London has a great heritage of public parks with significant differences in their landscape qualities. The sharpest divide is between
How do we know which parks are well used? Inspection - no comparative figures are collected and published. But no one who has visited the parks can doubt the facts: some parks are very popular and some are scarcely used.
A sensible policy would be to care for the the good parks and re-plan the unpopular parks. But to attract new users, parks will require new uses. This would seem an obvious policy but since 1994 the primary source of funds for capital spending on public parks has been the Heritage Lottery Fund (HLF) which has seen its mission as the 'restoration' of public parks to some imagined former glory. Without a heed or a care for the why or the wherefore, the HLF just pays out money for 'restoration'. It is rather as though public libraries were being 'restored' by stocking the shelves with all the books they held in 1900. The policy is good for historians but irrrelevant to most park users. Nor does the HLF provide maintenance funding to follow its capital funding.
One might think park managers do not know what park users want. This would be a mistake. In the most underused parks one find notices 'No barbecues', 'No swimming', 'No golf practice', 'No Fishing'. 'No dogs'. 'No alcohol'. So the municipal authorities know exactly what users want - and aim to stop them doing it. Why should this be? Here are some of the explanations:
So what should be done? As the London 2004 Open Space Plan requires, borough councils must prepare open space strategies. They should however ignore the recommendation to base their strategies on the outdated GLC hierarchy of park types. Instead, they should:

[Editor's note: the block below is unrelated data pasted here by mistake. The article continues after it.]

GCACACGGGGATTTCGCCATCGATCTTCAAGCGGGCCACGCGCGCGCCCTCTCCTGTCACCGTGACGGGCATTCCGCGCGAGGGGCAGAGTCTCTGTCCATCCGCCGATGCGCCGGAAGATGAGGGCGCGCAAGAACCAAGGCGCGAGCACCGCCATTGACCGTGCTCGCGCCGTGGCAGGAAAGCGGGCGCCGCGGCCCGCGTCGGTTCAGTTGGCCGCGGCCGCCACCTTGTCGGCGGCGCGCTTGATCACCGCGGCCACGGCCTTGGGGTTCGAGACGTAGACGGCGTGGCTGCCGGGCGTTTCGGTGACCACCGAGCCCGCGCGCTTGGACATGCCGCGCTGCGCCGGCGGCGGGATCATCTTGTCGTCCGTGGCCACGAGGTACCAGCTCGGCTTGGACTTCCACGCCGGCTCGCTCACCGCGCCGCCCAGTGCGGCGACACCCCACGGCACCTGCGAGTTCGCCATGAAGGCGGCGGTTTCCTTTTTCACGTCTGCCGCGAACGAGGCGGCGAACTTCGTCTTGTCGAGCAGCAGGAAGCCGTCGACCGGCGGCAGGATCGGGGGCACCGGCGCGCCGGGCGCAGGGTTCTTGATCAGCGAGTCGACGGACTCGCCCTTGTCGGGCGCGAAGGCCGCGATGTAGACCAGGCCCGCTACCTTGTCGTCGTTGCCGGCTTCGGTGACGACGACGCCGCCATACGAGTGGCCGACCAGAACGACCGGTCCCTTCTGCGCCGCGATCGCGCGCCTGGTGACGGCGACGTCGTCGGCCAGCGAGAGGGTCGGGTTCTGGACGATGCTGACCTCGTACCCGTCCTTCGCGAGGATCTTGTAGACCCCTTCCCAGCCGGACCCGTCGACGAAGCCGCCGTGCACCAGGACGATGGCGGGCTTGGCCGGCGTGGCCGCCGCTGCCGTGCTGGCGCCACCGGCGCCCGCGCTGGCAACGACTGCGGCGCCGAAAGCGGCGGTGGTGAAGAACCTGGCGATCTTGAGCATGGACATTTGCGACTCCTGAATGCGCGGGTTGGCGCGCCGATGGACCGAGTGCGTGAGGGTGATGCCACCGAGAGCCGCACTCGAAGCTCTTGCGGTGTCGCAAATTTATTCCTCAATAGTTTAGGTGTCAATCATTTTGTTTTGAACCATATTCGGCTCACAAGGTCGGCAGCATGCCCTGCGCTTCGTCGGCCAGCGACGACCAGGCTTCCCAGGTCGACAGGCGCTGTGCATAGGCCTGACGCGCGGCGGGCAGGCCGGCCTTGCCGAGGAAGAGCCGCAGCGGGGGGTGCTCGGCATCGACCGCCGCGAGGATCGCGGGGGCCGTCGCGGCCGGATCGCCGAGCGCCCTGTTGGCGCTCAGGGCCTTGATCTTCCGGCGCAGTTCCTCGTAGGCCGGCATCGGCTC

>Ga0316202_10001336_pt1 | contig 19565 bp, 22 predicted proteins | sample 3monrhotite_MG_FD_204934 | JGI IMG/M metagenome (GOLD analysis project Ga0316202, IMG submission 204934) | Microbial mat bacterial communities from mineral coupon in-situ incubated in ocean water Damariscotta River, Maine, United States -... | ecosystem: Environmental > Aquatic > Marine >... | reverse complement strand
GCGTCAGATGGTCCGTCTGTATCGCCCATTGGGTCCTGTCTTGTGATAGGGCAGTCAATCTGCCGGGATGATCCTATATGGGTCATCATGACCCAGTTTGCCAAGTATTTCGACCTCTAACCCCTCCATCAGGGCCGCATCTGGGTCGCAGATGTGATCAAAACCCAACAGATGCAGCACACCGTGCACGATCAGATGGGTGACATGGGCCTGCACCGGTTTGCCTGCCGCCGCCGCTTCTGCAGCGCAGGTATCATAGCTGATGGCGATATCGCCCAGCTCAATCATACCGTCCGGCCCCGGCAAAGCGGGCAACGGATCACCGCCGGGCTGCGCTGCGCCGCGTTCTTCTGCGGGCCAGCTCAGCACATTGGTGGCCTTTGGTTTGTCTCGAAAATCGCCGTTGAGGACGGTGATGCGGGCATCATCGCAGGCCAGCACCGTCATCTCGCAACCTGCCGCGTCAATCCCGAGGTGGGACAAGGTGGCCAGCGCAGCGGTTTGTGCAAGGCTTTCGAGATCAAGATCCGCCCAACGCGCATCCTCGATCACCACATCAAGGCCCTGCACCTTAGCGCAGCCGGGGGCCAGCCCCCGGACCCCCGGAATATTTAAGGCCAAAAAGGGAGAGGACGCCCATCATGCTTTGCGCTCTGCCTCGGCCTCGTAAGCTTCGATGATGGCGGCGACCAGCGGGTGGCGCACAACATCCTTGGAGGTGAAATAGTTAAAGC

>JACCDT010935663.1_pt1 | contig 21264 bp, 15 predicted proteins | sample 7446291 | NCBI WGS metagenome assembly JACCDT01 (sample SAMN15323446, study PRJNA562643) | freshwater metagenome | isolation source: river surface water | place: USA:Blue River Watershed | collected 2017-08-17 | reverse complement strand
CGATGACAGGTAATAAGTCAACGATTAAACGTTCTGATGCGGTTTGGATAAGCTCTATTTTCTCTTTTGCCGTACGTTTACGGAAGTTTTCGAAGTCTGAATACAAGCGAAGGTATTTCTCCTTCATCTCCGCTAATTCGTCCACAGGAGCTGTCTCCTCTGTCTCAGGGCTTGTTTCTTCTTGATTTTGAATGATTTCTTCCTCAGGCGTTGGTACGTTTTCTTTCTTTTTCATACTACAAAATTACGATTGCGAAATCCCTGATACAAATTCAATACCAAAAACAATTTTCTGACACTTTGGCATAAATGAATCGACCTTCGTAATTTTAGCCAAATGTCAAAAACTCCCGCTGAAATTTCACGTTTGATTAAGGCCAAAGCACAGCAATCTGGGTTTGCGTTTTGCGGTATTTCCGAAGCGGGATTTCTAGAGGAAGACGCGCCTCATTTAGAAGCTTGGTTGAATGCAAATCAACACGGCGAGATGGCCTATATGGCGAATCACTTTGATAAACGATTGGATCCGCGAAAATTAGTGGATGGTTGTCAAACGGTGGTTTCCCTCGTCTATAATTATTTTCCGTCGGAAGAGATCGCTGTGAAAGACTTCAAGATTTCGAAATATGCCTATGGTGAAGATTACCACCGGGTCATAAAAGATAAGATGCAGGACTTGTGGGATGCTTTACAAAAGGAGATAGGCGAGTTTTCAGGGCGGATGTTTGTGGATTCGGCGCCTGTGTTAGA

Open space strategies should take care to distinguish between
When an unhappy gark has been identified, it should be be replanned either as a garden (walled, locked at night, cared for by a permanent staff of trained garden designers) or as a park (managed by landscape managers with skill in habitat management). Two of the best parkland landscapes in London are Wimbledon Common and Richmond Park. Both have special ownership and management arrangements but Russia Dock Woodland has shown that municipal councils are equally capable of maintaining high quality habitats.
|The Heritage Lottery Fund awarded £2,694,500 to Southwark Park|
|HOMEPAGE - Landscape Architecture London List|
A sign in Burgess Park (2006)
Eltham Park in a peak period (3 pm on Saturday 24th June 2006). The only users are beneath the trees in the centre of the photo (see telephoto shot, below)
'Potential savages' in Eltham Park
Barbecue by the Thames in West London
Beer garden by the Thames in West London